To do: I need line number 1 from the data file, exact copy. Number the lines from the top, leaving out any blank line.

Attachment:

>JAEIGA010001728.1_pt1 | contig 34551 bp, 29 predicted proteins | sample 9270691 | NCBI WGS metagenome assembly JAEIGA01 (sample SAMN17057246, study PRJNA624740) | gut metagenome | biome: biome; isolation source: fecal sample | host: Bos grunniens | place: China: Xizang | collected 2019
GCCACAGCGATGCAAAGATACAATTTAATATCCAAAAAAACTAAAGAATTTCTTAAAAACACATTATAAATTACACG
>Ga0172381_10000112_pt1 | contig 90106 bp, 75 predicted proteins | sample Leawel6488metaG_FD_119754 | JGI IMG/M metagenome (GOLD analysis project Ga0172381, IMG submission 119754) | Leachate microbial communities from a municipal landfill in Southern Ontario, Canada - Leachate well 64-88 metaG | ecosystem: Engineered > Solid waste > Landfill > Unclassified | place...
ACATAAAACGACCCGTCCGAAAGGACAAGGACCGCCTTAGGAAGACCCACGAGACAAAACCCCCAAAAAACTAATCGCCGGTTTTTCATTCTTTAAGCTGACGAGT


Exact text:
>JAEIGA010001728.1_pt1 | contig 34551 bp, 29 predicted proteins | sample 9270691 | NCBI WGS metagenome assembly JAEIGA01 (sample SAMN17057246, study PRJNA624740) | gut metagenome | biome: biome; isolation source: fecal sample | host: Bos grunniens | place: China: Xizang | collected 2019